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Five Nights in Maine
The study of grief through a narrative art like filmmaking is always tricky, in which the filmmaker must find the right balance between messy real-life human emotions and the demand of the audience for a story that has, at the very least, an emotional beginning, middle, and end. With Five Nights in Maine, writer/director Maris Curran attempts to lean further toward the messy reality, but in doing so, creates a drama that has no particular sense of pace or urgency. Throughout the film, there are glimpses of ideas that call out to be expanded and woven into a better sense of the relationship between Sherwin, Lucinda, and the departed Fiona, but that clarity never materializes, leaving the viewer with little to grab onto even as fine actors like Oyelowo, Wiest, and Rosie Perez (as Lucinda's nurse Ann) try their best to imbue their characters with real feeling.
At first, Curran's camera provides some sense of where the movie is going. The film opens with a scene between Sherwin and Fiona together, sharing an intimate moment, and the frame has no room for anything but the couple, basking in the pleasure of each other's company. Shortly thereafter, following Fiona's death, the camera remains close, but now there's no room in Curran's frame for anyone but Sherwin as he gives into his own grief. When Penelope first drops by Sherwin's house, she hardly appears on-screen, with the effects of her actions seen on Sherwin's reluctant face. After Sherwin arrives at Lucinda's home, Lucinda floats a theory about Fiona's death that strikes a nerve in Sherwin, and Curran implies that Lucinda's instincts might be right.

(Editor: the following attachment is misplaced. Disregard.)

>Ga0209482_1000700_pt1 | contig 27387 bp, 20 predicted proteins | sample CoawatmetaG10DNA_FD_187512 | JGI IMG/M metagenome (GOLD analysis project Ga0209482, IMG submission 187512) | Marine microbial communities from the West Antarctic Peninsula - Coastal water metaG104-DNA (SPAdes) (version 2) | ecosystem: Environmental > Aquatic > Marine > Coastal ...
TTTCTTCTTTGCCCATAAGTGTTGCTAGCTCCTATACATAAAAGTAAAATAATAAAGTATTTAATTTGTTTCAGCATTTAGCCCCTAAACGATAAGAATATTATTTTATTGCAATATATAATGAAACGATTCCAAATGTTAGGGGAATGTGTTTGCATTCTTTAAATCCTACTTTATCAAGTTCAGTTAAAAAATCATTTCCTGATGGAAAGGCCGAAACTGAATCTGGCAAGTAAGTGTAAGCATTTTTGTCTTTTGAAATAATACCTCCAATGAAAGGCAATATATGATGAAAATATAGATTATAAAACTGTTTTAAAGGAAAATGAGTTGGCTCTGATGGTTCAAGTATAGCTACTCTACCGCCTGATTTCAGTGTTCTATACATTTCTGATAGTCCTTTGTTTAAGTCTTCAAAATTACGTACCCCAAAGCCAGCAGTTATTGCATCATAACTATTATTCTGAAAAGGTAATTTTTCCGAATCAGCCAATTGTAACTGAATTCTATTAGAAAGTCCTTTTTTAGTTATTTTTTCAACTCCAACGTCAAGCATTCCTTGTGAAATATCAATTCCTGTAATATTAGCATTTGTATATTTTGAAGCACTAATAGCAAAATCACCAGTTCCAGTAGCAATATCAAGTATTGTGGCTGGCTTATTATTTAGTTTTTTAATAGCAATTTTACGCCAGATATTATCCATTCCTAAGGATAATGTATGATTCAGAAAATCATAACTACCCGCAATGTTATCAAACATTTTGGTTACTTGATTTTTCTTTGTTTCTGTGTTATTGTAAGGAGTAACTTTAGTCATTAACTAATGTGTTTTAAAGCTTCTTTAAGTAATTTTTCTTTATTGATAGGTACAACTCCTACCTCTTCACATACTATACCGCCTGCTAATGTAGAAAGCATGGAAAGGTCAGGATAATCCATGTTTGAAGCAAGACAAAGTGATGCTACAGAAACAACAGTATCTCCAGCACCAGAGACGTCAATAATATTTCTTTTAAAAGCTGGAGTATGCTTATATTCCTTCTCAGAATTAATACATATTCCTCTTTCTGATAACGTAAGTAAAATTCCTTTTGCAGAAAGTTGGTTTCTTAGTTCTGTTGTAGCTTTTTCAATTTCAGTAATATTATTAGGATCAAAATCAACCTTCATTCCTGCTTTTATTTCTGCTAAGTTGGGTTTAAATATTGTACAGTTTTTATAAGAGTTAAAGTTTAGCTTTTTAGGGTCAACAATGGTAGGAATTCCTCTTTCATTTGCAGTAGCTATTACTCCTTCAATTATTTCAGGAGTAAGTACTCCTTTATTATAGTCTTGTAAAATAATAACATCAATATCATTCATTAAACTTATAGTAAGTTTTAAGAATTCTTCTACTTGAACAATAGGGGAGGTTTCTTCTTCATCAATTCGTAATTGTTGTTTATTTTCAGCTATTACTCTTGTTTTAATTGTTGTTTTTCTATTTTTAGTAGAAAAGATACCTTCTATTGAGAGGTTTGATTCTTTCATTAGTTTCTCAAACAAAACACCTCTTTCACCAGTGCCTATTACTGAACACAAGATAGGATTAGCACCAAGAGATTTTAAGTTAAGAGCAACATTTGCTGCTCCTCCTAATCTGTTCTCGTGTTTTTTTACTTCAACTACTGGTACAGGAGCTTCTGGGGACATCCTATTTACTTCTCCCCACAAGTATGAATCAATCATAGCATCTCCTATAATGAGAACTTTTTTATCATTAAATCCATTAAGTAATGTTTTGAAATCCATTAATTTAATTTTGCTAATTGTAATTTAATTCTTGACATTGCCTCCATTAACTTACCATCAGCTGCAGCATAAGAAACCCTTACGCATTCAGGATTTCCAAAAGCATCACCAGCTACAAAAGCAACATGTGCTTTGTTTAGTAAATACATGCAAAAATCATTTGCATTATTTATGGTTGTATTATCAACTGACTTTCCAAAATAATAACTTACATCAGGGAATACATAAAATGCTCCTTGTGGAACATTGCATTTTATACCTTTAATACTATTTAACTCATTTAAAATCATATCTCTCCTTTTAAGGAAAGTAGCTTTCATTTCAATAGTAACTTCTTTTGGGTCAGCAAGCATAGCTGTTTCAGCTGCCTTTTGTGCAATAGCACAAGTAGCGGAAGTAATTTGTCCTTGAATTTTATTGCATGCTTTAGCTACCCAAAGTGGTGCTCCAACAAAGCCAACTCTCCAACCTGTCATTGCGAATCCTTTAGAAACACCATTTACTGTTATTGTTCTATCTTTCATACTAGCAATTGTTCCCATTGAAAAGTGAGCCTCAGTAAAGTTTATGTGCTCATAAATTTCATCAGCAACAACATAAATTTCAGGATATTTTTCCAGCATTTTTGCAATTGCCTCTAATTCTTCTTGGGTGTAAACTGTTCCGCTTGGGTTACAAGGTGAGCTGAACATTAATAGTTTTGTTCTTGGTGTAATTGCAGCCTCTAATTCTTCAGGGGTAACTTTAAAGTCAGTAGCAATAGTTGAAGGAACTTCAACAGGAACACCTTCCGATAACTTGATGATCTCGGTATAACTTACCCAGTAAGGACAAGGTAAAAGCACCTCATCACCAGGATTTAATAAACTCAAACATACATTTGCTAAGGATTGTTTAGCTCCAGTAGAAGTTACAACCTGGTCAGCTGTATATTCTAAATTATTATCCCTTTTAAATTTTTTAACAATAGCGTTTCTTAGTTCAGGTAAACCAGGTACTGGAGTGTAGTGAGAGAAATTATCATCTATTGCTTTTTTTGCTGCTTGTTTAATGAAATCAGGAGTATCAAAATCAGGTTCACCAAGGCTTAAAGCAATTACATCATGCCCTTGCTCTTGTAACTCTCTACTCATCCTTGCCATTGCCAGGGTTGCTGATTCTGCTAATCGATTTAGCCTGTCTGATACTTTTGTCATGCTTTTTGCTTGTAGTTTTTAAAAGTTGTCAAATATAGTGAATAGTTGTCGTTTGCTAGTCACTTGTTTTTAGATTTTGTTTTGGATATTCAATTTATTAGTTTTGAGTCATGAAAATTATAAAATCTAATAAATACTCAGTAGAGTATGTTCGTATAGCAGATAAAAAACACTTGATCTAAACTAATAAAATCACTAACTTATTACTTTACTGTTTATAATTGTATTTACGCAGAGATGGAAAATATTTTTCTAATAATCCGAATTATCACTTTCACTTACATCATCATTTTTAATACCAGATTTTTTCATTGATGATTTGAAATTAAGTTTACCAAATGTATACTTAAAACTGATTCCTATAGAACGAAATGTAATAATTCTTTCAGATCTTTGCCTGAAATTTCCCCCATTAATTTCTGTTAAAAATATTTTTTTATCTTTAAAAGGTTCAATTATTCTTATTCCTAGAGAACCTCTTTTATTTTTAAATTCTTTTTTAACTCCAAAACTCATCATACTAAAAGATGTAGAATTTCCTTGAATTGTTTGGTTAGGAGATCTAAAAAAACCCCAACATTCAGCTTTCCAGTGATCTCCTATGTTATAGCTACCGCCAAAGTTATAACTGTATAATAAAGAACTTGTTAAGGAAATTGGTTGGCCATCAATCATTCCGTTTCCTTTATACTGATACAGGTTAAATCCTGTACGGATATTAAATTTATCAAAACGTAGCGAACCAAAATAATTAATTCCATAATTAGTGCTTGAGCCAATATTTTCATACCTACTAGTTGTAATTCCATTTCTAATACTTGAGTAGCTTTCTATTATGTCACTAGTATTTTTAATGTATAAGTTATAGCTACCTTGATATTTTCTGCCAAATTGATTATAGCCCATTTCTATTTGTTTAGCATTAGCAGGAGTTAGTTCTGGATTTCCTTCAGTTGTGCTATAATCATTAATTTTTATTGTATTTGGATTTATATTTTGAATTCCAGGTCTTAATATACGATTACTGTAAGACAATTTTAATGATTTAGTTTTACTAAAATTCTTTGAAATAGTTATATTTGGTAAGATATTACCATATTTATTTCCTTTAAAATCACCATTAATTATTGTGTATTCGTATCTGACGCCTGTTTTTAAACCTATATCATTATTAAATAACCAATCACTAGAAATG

This early sequence feels like a set-up for an expanding of Sherwin's point of view, a journey that could be expressed through the character's perspective and through the camerawork, as well as an exploration of the idea that in grief we grab onto the best of people, and edit out their flaws. Unfortunately, that's the only real revelation about Fiona that Curran makes time for. Instead, the movie explores little but the prickly relationship between Sherwin and Lucinda, and not with much depth. Early on, there is a reference to Lucinda's disapproval of Sherwin as a partner for Fiona (the easiest implication being a racial disagreement, especially with a few moments of Sherwin appearing uncomfortable in a white, possibly affluent part of Maine), but the real reason is never elaborated on. Instead, Curran focuses on the different ways in which Lucinda and Sherwin are grieving, as well as Lucinda's quiet battle with a terminal illness. For the most part, the illness feels like an unnecessary device that exists mostly to separate Sherwin and Lucinda whenever necessary. It also necessitates the Ann character, which doesn't offer Perez much to work with (one of her biggest scenes, which comes early, is an odd comic interlude that feels out of place in the film).